Kathy and I loved the spacious new rooms with large patios, making for great views of the animals in the floodplain. The food at Mombo was delicious and made dining a very special experience. We were thrilled to spend some time chatting with the friendly, Zimbabwean-born Mombo Executive chef, Tonderai Chipfupi, who gave us a little insight on the daily menu options. In fact, all of the Mombo staff were wonderful and they made us feel very comfortable and at home.
We were in tent #2 which was terrific, but we did have a bit of ‘tent envy’ when we learned that our neighbors in room #1 had an elephant visit regularly and drink from their splash pool. It turned out that their pool was a lot closer to the ground than ours, making it convenient for the elephants. Oh well... We did enjoy the splash pool and deck while watching the animals in the floodplain. One thing Mombo lacks is an evaporative cooling system in the rooms, like the ones at Jao. We did take advantage of the air-conditioning in the gym when we went for a workout.
Our fantastic guide Rogers got us into the right spots for some memorable sightings including great views of a male ostrich showing off with his mating dance. It was most entertaining. We watched the male ostrich run towards the female and then stop about 20 feet away, squat down while waving his beautiful black feathered wings and dancing like crazy! And success - it paid off. We also enjoyed following a young female leopard returning to her young cub hidden in the bush - it turned out to be an enthralling experience. Another great sighting initially looked like 4 lions lying down in tall grass but after further inspection it turned out to be a total of 10 lions partially hidden in the grass, watching a large herd of elephants. We still have no idea how Rogers found a well hidden hyena den with a few young and skittish hyenas.
On the last evening we were to be collected at our room and escorted to the boma dinner. The wait ended up being a bit longer than usual, because our guide and the party from tent #1 were running late due to the pride of 10 lions we had seen earlier, marching through camp right under their room. When you experience a ‘lion delay’ you know that you are at Mombo! We thought the boma dinner and entertainment was exceptional and it was obvious the staff was having a wonderful time which made it even more memorable for the guests.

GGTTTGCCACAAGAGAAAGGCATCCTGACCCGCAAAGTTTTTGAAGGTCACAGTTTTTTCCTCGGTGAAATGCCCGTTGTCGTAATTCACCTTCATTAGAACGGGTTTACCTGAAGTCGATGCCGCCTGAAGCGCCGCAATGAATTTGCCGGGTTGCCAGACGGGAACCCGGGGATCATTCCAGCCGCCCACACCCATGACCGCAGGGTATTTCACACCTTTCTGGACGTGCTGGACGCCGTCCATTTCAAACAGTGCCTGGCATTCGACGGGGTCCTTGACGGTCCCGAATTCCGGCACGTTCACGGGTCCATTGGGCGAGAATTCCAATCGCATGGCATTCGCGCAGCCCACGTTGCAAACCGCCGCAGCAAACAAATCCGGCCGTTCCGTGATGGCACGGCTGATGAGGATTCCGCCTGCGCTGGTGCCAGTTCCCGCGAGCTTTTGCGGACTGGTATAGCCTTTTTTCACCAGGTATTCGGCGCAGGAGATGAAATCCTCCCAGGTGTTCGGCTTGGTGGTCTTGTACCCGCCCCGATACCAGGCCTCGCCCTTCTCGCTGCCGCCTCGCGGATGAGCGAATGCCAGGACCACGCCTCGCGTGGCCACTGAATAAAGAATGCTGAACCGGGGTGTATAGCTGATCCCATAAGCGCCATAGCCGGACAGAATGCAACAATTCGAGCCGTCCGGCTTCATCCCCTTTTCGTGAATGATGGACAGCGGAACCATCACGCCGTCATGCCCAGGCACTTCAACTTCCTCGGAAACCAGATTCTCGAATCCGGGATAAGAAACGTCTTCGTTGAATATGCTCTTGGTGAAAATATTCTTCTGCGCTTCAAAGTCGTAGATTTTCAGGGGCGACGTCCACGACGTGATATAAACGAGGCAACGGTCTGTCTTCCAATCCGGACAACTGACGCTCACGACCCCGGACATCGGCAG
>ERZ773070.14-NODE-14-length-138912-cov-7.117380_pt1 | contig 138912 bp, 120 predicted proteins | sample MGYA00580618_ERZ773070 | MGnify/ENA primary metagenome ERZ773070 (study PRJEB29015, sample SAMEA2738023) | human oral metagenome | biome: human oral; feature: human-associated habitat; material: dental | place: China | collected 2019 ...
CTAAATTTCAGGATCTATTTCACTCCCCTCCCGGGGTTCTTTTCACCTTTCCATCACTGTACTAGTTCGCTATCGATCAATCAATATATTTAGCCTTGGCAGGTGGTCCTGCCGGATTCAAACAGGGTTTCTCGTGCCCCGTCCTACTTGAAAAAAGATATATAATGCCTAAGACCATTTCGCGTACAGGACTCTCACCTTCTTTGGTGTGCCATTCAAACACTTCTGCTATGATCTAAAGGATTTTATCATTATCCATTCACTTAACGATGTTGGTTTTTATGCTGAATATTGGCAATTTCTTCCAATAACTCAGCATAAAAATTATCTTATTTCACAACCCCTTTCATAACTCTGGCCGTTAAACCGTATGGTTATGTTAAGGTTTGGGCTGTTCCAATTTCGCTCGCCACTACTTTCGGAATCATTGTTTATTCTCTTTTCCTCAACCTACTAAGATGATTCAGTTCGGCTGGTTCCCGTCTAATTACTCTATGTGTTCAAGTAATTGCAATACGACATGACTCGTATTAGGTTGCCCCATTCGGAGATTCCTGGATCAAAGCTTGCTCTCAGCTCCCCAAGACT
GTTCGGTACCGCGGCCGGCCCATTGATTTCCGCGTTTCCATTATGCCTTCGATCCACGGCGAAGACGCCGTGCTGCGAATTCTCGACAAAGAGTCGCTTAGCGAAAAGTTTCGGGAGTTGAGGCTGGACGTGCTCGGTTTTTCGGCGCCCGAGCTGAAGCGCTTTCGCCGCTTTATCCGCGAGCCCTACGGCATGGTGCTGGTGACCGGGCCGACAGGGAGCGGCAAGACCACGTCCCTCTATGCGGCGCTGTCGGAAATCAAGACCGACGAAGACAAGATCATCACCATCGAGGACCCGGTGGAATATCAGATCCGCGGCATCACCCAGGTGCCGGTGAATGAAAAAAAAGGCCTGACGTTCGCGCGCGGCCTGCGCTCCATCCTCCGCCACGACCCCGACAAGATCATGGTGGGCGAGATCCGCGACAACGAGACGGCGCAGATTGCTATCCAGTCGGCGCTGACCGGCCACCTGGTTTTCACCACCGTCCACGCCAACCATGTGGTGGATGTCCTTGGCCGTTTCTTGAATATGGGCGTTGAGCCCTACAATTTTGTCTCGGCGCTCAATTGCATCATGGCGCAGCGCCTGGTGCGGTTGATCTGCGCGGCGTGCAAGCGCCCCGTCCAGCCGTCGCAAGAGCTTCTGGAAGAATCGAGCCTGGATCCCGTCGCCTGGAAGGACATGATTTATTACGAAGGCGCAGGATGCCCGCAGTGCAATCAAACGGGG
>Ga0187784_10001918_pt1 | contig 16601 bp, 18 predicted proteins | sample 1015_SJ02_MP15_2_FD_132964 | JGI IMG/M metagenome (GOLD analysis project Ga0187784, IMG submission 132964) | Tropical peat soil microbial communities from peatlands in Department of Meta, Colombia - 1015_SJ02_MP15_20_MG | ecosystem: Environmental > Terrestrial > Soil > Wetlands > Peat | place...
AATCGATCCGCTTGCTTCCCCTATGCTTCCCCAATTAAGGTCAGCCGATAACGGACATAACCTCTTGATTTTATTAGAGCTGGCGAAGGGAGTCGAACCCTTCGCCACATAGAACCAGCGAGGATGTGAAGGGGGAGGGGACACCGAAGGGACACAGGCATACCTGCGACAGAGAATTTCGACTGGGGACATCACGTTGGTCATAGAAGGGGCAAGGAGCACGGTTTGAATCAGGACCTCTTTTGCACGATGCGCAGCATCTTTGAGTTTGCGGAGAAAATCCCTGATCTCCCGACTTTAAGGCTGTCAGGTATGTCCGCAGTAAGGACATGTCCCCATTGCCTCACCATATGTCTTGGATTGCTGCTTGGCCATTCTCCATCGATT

We were scheduled to leave Mombo for Maun and then fly to Johannesburg on March 17th which was just in the nick of time as South Africa closed its borders on March 18th. Covid-19 was rearing its ugly head. The last night in camp ended up being quite emotional, particularly when listening to the staff’s moving rendition of ‘Beautiful Botswana’. Looking around at the other guests and the staff members, I wondered what the future had in store for all of us. We knew that Mombo and all the other Botswana camps would be closing in a matter of days, with an unknown future re-opening date. With the exception of a small group of care-takers, the staff would be heading home. People would be losing jobs and conservation programs would be affected in a negative way. We didn’t know it then, but the entire Botswana tourism industry would come to a standstill from which it has yet to emerge. As of the time of writing, we expect international travel to Botswana to resume around September/October 2020.